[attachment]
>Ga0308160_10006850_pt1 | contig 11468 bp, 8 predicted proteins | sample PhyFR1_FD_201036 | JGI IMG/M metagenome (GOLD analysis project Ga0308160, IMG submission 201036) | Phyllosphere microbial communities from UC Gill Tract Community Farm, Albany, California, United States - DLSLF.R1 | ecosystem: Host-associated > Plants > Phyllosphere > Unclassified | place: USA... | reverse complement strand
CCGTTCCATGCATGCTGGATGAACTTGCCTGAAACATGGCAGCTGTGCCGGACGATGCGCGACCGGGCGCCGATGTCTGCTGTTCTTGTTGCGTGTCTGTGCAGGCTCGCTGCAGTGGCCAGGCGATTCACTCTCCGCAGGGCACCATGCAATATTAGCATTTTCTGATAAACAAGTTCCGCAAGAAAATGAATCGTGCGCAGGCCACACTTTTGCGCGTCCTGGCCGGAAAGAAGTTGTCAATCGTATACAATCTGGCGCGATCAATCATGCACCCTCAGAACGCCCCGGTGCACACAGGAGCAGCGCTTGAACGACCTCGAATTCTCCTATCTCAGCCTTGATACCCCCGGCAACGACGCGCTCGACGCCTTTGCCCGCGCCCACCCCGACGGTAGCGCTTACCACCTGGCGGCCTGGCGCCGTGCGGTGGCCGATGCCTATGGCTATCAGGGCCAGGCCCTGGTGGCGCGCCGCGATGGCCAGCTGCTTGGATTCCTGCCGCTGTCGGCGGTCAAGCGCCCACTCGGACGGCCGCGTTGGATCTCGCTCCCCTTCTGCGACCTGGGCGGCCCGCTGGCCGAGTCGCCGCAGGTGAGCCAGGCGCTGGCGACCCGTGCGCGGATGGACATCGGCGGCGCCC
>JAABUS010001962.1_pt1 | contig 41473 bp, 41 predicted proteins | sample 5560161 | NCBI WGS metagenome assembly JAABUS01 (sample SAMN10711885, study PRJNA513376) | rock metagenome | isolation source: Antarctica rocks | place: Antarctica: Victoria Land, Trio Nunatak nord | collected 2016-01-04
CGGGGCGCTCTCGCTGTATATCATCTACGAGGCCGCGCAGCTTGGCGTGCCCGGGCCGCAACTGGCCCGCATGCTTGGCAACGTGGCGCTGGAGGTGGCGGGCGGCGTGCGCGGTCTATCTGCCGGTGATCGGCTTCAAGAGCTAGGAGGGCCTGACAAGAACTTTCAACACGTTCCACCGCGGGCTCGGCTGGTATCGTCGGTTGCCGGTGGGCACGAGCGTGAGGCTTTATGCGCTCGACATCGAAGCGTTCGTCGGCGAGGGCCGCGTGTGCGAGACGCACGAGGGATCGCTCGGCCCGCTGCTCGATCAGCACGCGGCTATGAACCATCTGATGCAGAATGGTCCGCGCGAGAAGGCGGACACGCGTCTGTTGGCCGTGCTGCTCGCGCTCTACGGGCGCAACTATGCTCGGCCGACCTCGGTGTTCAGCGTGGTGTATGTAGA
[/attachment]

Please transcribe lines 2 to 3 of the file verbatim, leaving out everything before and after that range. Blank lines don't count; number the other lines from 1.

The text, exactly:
CCGTTCCATGCATGCTGGATGAACTTGCCTGAAACATGGCAGCTGTGCCGGACGATGCGCGACCGGGCGCCGATGTCTGCTGTTCTTGTTGCGTGTCTGTGCAGGCTCGCTGCAGTGGCCAGGCGATTCACTCTCCGCAGGGCACCATGCAATATTAGCATTTTCTGATAAACAAGTTCCGCAAGAAAATGAATCGTGCGCAGGCCACACTTTTGCGCGTCCTGGCCGGAAAGAAGTTGTCAATCGTATACAATCTGGCGCGATCAATCATGCACCCTCAGAACGCCCCGGTGCACACAGGAGCAGCGCTTGAACGACCTCGAATTCTCCTATCTCAGCCTTGATACCCCCGGCAACGACGCGCTCGACGCCTTTGCCCGCGCCCACCCCGACGGTAGCGCTTACCACCTGGCGGCCTGGCGCCGTGCGGTGGCCGATGCCTATGGCTATCAGGGCCAGGCCCTGGTGGCGCGCCGCGATGGCCAGCTGCTTGGATTCCTGCCGCTGTCGGCGGTCAAGCGCCCACTCGGACGGCCGCGTTGGATCTCGCTCCCCTTCTGCGACCTGGGCGGCCCGCTGGCCGAGTCGCCGCAGGTGAGCCAGGCGCTGGCGACCCGTGCGCGGATGGACATCGGCGGCGCCC
>JAABUS010001962.1_pt1 | contig 41473 bp, 41 predicted proteins | sample 5560161 | NCBI WGS metagenome assembly JAABUS01 (sample SAMN10711885, study PRJNA513376) | rock metagenome | isolation source: Antarctica rocks | place: Antarctica: Victoria Land, Trio Nunatak nord | collected 2016-01-04